3 reasons why I didn’t blog on the Sports Illustrated Swimsuit Issue

Yes, the debate on the Sports Illustrated Swimsuit Edition issue showed up in my facebook and Twitter newsfeeds and some friends even sent me direct messages with links to critical comments and analysis. None of this will be linked or featured in this post which is an attempt to ‘not write’ on this issue.
While I totally agree that the approach reinforces bad stereotypes and may even be racist there are three basic issues why I resisted engaging with the debate so far:

Web traffic doesn’t care whether you are a critical anthropological gender expert
In the brutal reality of the 21st century attention-fueled economy web traffic, clicks, mentions, hashtags are part of the media reality – and they are primarily driven by abstract numbers. When the Huffington Post claims that SI is
getting a lot of buzz for the wrong reasons and then include a 52 image series Relive past Sports Illustrated Swimsuit issues you are essentially learning a lesson in media hypocrisy.
What SI has achieved is that a significant group of people who normally wouldn’t bother with the publication is engaging with it – no matter how critical or unfriendly this engagement is. Si popping up in my social network and ‘filter bubble’ is a win for SI and publisher Time Warner.

Mainstream media don’t need ‘education’
For some time I have also believed that incidents like this happen, because the publication, editorial team etc. ‘didn’t know better’; finally, there’s a critical academic or blogger who can teach some more and educate the editorial team of SI on gender, development and all sorts of other issues. Because none of them knows how to Google (in case they really wanted some critical advice), none of them has a social science degree (in case someone wonders about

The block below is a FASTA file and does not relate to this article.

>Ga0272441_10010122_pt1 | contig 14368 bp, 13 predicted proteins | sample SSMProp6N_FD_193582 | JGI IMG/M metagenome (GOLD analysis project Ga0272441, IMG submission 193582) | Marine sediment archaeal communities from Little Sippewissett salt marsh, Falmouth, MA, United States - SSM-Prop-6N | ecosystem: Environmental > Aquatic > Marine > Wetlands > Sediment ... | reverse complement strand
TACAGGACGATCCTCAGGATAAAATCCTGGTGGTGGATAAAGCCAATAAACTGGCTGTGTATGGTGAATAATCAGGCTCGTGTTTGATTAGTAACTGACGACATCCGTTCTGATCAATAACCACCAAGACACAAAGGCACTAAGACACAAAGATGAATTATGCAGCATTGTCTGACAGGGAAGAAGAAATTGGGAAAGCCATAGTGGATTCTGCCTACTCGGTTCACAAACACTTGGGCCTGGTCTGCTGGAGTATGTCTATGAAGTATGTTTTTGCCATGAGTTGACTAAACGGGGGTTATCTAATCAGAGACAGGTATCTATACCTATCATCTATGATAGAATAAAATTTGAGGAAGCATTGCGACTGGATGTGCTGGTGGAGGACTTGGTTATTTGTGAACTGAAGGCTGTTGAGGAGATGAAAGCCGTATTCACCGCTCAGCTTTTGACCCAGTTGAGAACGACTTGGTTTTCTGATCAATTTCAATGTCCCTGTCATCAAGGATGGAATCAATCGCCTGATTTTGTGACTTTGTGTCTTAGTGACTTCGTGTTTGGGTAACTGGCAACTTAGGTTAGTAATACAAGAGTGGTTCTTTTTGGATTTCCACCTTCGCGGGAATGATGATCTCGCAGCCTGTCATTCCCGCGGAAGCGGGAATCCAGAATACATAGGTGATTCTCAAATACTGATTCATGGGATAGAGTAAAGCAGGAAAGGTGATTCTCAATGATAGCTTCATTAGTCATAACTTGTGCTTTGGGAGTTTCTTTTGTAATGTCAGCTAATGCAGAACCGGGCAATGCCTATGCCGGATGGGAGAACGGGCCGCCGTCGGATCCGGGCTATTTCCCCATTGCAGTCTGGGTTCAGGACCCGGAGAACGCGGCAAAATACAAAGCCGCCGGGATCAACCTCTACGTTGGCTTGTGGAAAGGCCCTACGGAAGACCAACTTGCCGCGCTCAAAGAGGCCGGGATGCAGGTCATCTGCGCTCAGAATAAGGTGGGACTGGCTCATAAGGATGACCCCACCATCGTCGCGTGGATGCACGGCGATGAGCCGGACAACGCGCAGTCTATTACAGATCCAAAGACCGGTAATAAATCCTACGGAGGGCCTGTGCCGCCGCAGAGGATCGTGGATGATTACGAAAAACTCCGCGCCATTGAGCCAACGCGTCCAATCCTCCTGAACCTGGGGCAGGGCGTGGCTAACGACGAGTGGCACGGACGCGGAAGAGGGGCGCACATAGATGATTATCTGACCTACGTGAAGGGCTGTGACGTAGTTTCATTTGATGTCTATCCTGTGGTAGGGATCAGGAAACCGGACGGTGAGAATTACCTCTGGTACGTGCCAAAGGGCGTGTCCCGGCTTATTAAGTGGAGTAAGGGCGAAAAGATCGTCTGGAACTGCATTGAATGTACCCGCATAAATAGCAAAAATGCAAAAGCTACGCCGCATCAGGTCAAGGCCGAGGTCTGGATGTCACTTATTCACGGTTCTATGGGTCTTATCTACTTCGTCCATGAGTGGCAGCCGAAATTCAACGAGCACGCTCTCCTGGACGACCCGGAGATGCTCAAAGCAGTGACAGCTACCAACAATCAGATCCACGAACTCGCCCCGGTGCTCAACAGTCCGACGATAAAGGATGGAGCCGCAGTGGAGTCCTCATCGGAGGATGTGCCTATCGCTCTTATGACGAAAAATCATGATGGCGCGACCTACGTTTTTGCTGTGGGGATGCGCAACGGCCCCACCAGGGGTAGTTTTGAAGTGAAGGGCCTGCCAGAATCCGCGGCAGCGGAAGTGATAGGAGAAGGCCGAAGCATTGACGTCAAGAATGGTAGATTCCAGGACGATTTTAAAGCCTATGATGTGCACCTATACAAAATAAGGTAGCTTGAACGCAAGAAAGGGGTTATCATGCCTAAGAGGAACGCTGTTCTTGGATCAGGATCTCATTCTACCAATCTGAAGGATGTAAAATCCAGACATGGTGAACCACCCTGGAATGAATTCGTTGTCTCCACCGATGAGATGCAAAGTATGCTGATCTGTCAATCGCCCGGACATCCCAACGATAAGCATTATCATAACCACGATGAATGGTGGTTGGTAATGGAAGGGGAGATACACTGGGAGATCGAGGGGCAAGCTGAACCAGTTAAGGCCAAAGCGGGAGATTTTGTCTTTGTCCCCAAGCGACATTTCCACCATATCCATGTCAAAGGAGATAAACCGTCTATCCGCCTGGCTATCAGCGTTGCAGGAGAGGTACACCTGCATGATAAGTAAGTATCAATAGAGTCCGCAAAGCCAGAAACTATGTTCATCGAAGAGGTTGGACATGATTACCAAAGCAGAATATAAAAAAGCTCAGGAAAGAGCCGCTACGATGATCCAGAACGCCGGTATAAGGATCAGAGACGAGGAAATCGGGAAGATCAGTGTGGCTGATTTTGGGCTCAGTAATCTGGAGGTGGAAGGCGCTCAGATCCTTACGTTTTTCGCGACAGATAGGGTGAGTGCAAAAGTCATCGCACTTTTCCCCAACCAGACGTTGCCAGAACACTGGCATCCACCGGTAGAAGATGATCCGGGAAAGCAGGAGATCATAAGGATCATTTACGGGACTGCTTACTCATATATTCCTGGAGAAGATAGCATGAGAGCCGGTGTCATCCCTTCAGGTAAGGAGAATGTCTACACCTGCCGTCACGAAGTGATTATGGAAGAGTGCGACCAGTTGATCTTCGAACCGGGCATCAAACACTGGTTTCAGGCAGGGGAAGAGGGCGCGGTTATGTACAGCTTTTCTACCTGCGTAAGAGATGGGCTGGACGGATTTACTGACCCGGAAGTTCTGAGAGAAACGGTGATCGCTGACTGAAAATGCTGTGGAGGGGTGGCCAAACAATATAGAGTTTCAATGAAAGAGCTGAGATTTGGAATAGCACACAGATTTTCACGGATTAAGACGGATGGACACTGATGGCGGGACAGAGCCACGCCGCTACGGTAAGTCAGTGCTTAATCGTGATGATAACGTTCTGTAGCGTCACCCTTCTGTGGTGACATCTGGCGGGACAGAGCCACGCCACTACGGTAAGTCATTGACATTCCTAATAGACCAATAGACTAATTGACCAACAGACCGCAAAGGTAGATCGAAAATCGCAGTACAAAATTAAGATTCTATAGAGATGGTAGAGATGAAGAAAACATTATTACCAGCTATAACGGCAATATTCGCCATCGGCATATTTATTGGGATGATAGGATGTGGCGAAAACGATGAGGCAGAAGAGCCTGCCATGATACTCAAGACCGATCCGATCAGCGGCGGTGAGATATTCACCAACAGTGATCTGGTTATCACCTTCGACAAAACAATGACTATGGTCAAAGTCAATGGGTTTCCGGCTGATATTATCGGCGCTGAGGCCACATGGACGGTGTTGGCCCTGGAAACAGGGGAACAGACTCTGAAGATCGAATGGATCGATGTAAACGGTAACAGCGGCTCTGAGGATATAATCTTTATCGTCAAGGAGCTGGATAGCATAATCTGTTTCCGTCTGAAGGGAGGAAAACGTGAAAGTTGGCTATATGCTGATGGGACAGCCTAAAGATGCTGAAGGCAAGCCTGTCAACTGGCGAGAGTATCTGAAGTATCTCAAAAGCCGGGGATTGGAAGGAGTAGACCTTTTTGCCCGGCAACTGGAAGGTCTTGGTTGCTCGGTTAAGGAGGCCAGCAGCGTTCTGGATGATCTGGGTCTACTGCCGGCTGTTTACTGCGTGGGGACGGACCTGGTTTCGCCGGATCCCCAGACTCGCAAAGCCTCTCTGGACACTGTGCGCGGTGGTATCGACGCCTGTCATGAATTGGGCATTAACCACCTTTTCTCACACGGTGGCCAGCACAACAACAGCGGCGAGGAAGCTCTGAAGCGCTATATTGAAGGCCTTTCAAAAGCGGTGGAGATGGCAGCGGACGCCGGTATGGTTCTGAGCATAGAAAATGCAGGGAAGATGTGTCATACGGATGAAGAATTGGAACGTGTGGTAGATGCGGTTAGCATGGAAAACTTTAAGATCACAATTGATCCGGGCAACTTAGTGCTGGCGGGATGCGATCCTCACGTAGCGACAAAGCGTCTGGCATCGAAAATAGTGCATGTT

‘stereotyping’) and none of them has any idea on how to get their content ‘viral’ (I guess those liberal critics will get into overdrive when they see those pics’).
Controversy is a very valuable currency and I’m pretty sure SI knew it was playing into the hands of critical commentators. The best thing that could happen to SI is that in the ‘aftermath’ of the ‘scandal’ the New Yorker or a similar quality publication runs a nice piece on SI and the ‘underlying’ issues. Better yet: Why not publish another issue with more culturally ‘appropriate’ images and a group of gender, development and anthropology researchers joining the set?! Plus you can feature
fresh ‘local’ talent. In the end, it’s a self-perpetuating dynamic without any ‘change or ‘lessons learned’ and more Sports Illustrated magazines sold.

Sometimes there’s no ‘bigger picture’ – just continue not buying SI
At the end of the day, deliberate ignorance can be bliss to some extent. Critical blog posts, increased traffic and more hits on Google’s image search somehow don’t do the trick. Resisting the urge to engage can be an equally valid option than engaging to resist.
I haven’t bought a single issue of SI and most of my friends haven’t either. That’s mainly because there are many big conceptual flaws in the concept of a Sports Illustrated magazine which essentially is part of our consumerist, capitalist society that oftentimes fetishes ‘sport’ for all the wrong reasons. Critique will hardly be reaching those who are committed to the ‘brand’.

At the end of the day, or at least this short non-post, we may think more on whether there are strategies to change perceptions on development (and a more just/equitable/participatory/diverse society) by sidelining mainstream media, their sound bites and simplified images.

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